EPJ E Highlight - Tuning the movement of a self-propelled robot to the physics of living matter

The team’s dynamic robot model. Credit: S. Paramanick., EPJ E (2024)

The two-wheeled robot employs a range of complex active dynamics that can be implemented with precise control.

Robots are becoming an increasingly important part of our lives, performing jobs that are too dangerous for humans. This can often involve navigating complex environments, something rigid-bodied autonomous robots find difficult. Such robots faced similar challenges when miniaturised and used to model physics of living matter.

These challenges could be countered by a robot that can move with the mobility of living things and can respond to environmental signals just like a cellular organism. To model such systems experimentally, it is necessary to develop a tunable system that can replicate life-like dynamics.

In a new paper in the EPJ E, the authors, including Nitin Kumar from the Indian Institute of Technology Bombay and his co-authors, describe the development of a scheme for generating tunable active dynamics in a self-propelled robotic device. The result is a two-wheeled robot that utilizes a simple differential-drive mechanism, enabling a range of complex active dynamics to be implemented with precise control.

“In our research, we developed a centimetres-sized robot capable of mimicking the complex characteristics of a typical living particle. This robot exhibits non-equilibrium dynamics in excellent agreement with established theoretical models,” Kumar said. “It can also adapt to environmental cues using onboard infrared (IR) and light intensity sensors, thus making them an ideal system to elucidate physical laws governing living-active systems. To the best of our knowledge, this level of explicit demonstration has not been shown in this class of robotic devices.”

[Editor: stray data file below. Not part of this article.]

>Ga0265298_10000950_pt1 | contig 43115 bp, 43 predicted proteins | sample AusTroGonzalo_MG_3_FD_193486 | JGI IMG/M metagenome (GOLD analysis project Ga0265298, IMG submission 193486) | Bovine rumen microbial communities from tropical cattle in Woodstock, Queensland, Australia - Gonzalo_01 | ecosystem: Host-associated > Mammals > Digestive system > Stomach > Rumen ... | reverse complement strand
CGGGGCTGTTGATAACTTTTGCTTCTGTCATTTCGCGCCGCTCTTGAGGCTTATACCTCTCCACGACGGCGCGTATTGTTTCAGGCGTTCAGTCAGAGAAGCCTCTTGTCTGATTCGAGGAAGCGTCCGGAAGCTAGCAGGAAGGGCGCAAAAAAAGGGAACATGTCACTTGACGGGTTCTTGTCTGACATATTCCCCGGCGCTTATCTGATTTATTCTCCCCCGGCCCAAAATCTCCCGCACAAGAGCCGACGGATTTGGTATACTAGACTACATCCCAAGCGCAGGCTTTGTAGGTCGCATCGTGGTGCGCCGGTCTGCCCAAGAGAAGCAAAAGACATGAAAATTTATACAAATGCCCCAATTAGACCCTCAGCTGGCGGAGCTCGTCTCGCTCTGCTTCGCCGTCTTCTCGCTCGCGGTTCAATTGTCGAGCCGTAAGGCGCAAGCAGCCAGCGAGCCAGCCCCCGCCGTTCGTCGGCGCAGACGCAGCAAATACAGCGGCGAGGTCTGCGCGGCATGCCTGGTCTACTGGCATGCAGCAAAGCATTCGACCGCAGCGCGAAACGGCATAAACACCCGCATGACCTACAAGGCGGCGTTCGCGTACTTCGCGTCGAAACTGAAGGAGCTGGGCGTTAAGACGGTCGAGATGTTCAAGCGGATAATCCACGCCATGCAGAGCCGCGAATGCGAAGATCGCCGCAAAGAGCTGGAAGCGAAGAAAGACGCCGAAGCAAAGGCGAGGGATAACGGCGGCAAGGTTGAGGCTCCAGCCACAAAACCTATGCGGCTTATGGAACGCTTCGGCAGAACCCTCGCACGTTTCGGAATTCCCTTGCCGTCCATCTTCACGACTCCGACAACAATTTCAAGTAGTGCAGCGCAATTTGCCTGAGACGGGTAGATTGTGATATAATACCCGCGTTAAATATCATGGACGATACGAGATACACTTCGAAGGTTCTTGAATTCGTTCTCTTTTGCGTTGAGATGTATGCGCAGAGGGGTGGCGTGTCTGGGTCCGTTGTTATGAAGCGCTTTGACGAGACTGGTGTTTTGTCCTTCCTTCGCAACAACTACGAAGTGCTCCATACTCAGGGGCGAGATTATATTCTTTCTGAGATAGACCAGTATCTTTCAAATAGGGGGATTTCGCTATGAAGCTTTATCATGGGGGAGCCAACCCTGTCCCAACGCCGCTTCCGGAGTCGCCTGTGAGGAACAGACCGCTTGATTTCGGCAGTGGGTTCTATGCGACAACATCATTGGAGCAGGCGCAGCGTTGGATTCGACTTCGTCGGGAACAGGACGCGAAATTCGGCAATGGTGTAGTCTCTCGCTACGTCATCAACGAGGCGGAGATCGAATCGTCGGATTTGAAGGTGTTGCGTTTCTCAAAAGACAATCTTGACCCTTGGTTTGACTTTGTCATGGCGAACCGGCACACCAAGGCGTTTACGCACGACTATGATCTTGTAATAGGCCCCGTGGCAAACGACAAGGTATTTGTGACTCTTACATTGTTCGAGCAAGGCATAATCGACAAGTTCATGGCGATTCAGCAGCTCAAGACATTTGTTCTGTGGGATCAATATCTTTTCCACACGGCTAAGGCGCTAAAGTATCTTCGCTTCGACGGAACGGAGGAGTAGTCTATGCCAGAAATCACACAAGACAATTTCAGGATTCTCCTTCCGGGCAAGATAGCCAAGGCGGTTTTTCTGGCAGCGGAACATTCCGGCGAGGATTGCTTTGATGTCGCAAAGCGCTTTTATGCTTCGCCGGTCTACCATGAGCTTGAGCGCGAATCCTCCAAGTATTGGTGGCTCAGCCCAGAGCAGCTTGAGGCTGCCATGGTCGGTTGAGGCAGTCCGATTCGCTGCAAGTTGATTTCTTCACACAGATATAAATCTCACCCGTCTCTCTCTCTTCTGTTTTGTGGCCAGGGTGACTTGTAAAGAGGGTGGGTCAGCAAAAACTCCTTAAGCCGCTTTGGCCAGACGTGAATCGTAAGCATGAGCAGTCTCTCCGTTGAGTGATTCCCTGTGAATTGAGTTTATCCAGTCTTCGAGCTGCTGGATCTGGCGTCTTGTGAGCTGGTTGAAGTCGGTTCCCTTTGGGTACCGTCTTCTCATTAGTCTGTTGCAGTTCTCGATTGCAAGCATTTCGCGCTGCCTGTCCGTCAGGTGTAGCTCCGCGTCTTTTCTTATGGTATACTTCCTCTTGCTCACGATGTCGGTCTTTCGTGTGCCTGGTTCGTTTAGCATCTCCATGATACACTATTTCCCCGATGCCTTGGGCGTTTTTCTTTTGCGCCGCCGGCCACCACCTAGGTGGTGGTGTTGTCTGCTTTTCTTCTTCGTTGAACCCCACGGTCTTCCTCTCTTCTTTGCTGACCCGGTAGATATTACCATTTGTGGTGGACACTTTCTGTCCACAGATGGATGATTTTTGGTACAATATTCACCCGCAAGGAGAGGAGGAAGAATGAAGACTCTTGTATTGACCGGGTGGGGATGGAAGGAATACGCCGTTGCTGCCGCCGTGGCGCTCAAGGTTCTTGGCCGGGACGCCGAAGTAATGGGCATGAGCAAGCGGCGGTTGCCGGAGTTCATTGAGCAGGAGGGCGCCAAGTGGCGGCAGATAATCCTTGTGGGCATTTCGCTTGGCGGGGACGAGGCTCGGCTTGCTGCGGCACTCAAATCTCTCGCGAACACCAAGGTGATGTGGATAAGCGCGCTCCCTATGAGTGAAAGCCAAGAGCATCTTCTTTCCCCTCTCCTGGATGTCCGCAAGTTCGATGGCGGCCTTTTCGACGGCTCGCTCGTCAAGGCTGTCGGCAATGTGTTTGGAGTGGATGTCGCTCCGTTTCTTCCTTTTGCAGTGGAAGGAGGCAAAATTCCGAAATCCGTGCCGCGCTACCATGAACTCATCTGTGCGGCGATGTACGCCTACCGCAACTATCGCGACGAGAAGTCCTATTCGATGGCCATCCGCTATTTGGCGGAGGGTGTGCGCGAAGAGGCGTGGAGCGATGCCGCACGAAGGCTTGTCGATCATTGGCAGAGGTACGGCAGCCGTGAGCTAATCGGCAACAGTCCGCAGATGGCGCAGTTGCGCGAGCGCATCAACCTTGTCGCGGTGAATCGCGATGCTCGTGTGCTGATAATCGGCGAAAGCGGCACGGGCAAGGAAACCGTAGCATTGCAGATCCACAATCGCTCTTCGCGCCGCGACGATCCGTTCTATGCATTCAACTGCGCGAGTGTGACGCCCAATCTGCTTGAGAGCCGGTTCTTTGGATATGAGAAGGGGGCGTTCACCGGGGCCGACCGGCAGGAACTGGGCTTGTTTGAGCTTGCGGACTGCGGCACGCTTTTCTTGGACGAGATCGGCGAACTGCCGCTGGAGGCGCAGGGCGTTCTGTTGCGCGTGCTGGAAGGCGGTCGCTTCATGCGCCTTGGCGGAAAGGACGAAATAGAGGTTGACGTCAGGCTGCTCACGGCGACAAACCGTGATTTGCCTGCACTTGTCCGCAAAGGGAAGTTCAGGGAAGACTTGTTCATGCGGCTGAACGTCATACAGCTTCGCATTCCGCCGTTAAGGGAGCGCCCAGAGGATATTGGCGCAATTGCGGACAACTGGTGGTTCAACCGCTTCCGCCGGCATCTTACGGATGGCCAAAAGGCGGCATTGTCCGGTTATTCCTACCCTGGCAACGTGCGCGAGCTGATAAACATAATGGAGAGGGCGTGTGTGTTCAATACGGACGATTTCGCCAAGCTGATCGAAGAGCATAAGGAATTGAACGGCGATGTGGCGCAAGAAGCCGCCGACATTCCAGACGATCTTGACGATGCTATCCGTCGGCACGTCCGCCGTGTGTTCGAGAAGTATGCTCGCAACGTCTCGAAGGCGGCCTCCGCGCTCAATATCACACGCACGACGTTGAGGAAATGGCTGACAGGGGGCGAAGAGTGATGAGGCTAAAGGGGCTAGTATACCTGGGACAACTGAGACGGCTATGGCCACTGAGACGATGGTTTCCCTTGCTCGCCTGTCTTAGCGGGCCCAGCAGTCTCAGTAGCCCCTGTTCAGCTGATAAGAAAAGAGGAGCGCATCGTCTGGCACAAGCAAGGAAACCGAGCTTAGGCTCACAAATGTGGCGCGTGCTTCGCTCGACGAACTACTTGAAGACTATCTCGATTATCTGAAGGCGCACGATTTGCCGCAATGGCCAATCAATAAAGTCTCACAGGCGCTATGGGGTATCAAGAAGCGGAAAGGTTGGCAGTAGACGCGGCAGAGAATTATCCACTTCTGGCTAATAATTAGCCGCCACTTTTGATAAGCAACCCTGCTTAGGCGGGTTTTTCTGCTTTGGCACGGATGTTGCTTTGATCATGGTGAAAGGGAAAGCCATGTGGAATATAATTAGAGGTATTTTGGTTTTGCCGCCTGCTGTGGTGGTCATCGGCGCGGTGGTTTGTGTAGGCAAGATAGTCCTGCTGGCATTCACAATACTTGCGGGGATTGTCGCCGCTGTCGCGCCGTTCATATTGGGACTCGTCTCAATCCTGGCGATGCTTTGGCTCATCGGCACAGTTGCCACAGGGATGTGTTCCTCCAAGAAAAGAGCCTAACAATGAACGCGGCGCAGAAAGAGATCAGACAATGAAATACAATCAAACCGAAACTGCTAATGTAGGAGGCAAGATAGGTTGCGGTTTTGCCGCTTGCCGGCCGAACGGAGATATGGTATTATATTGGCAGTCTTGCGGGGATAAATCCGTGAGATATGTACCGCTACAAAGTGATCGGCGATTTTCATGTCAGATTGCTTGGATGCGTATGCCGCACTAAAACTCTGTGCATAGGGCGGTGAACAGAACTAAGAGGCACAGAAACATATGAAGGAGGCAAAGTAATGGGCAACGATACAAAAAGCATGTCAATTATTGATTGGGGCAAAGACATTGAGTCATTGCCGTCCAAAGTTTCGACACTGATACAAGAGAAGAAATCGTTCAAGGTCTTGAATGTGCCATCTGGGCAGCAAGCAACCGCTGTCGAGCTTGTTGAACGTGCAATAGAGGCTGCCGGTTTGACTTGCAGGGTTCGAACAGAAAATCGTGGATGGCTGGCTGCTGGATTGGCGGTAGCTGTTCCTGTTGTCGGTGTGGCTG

The researcher explains that until now, to address challenges in the physics of active and living matter with robots, researchers have mainly used hexbugs, centimetre-long, bug-shaped vibrating particles, but these systems have significant drawbacks.

“Hexbugs lack programmability, speed control, and the ability to modify their motion in response to physical obstacles or light intensities,” Kumar added. “We believe our robots, with their advanced capabilities, can explore much more complex problems in active and living matter.”

The team is currently employing them in a range of scientific experiments on active and living matter.

“Furthermore, they can be easily modified and programmed to perform semi-autonomous dynamics, enabling them to navigate complex landscapes filled with physical obstacles efficiently,” Kumar concluded. “We believe such robotic devices will play an important role in improving our understanding of living and active systems.”

Paramanick, S., Pal, A., Soni, H. et al. Programming tunable active dynamics in a self-propelled robot. Eur. Phys. J. E 47, 34 (2024). https://doi.org/10.1140/epje/s10189-024-00430-x

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